This information is important to keep in mind when considering the second half of Barr’s address, pertaining to obstruction of justice. Barr once again reiterated that he does not believe in Mueller’s legal theory of obstruction. He didn’t elaborate, but his views here are well-known: Barr believes obstruction of an investigation cannot be committed unless there is an underlying crime (which is wrong) and that the president cannot commit obstruction by exercising his executive powers, even if done with a corrupt motive (which is dubious). But leave that aside for now. What’s truly astonishing is that after briefly attempting to exculpate Trump of obstruction, Barr launched into a vigorous and gratuitous defense of the president’s highly unusual and suspect behavior throughout the probe:

In assessing the President’s actions discussed in the report, it is important to bear in mind the context. President Trump faced an unprecedented situation. As he entered into office, and sought to perform his responsibilities as President, federal agents and prosecutors were scrutinizing his conduct before and after taking office, and the conduct of some of his associates. At the same time, there was relentless speculation in the news media about the President’s personal culpability. Yet, as he said from the beginning, there was in fact no collusion. And as the Special Counsel’s report acknowledges, there is substantial evidence to show that the President was frustrated and angered by a sincere belief that the investigation was undermining his presidency, propelled by his political opponents, and fueled by illegal leaks. Nonetheless, the White House fully cooperated with the Special Counsel’s investigation, providing unfettered access to campaign and White House documents, directing senior aides to testify freely, and asserting no privilege claims. And at the same time, the President took no act that in fact deprived the Special Counsel of the documents and witnesses necessary to complete his investigation. Apart from whether the acts were obstructive, this evidence of non-corrupt motives weighs heavily against any allegation that the President had a corrupt intent to obstruct the investigation.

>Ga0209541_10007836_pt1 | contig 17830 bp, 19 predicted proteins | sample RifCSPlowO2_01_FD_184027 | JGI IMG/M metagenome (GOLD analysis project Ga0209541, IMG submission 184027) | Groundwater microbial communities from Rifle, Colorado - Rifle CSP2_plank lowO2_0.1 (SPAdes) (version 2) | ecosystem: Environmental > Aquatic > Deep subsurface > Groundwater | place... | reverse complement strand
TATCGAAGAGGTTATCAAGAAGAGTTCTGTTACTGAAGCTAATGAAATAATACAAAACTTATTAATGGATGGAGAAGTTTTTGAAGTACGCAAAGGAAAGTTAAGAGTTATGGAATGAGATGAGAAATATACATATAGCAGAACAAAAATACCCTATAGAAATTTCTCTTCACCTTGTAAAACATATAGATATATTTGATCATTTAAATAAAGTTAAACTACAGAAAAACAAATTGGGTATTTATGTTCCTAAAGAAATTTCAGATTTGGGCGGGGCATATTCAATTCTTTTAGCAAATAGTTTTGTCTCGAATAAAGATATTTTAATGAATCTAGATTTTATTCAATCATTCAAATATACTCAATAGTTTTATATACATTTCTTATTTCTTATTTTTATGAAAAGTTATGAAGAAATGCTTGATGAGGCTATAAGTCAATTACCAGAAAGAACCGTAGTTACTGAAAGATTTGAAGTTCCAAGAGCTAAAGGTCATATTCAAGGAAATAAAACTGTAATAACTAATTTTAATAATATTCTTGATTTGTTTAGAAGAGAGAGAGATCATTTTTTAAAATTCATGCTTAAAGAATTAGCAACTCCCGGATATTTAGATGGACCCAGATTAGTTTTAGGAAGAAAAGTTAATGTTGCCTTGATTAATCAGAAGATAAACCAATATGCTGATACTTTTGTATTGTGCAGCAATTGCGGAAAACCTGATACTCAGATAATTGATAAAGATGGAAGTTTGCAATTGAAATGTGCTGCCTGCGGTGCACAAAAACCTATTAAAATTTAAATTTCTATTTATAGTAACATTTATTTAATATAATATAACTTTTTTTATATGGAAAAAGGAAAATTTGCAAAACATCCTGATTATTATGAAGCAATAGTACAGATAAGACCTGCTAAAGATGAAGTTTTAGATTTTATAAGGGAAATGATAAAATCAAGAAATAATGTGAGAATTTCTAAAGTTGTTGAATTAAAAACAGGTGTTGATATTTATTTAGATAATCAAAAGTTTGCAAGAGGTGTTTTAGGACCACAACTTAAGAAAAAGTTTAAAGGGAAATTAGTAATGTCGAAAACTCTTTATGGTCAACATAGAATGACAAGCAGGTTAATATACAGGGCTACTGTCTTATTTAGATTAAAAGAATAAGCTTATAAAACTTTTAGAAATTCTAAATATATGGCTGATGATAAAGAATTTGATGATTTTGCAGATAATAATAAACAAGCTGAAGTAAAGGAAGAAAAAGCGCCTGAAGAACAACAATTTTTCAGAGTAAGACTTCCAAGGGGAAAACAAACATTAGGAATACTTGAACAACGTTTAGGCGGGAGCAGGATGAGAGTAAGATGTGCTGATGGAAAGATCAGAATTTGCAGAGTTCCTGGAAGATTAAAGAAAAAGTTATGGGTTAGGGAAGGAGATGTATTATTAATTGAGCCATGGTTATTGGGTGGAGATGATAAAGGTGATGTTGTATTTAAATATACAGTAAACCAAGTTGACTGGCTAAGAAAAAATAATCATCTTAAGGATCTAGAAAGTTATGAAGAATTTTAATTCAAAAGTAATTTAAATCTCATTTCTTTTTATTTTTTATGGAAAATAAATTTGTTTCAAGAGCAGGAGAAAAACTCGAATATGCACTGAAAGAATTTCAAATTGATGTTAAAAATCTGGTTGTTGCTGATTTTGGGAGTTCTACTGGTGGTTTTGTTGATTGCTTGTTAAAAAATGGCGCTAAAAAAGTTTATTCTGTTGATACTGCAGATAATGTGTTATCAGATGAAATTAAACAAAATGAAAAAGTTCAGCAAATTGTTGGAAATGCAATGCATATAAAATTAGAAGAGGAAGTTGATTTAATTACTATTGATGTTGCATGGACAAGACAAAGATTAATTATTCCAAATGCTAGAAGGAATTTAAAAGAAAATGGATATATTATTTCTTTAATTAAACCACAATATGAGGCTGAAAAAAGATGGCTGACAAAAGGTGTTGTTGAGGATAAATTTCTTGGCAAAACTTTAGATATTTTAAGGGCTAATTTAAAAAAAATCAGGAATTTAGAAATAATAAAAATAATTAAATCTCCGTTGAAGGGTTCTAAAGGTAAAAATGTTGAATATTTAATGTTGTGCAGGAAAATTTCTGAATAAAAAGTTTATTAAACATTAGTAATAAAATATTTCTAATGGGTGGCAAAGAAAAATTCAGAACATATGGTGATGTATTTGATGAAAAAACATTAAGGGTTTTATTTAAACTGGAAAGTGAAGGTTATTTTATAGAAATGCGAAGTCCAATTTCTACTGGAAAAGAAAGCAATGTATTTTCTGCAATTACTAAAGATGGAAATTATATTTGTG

Barr’s message here is simple: Trump is the real victim. The victim of the media and leaks. The victim of excess scrutiny and oversight. The victim of what Barr appears to believe was an overly intrusive investigation conducted by overzealous “federal agents and prosecutors.” All of Trump’s lying, his interference, his efforts to publicly discredit the probe, his public assault on Mueller—all of it is excusable, Barr implied, because the probe found “no collusion.” Indeed, Barr writes off Trump’s campaign against the investigation as a perfectly understandable effort to maintain his innocence. His acts were not obstructionary; they were noble.

That’s not legal analysis, since righteous anger is not an actual defense against obstruction. It’s political spin. It’s propaganda. It’s running interference for the president who appointed Barr to do precisely this—to exonerate him in public before Americans can read Mueller’s report. It was a galling performance for an audience of one, the president. And Trump must be pleased. In fact, the moment the presser ended, the president posted a Game of Thrones–themed tweet telling the “haters and the radical left Democrats” that it was “Game Over.” Barr’s performance and Trump’s tweet seemed almost coordinated. It is an extraordinary embarrassment for DOJ.

The attorney general did what Trump hired him to do. In the process, he has disgraced his office in ways we are only beginning to understand. Barr joined the DOJ too late to quash the investigation. But he is doing his best to shield the Trump from its findings. Thursday morning will be remembered as one of the most shameful chapters in the history of the Department of Justice.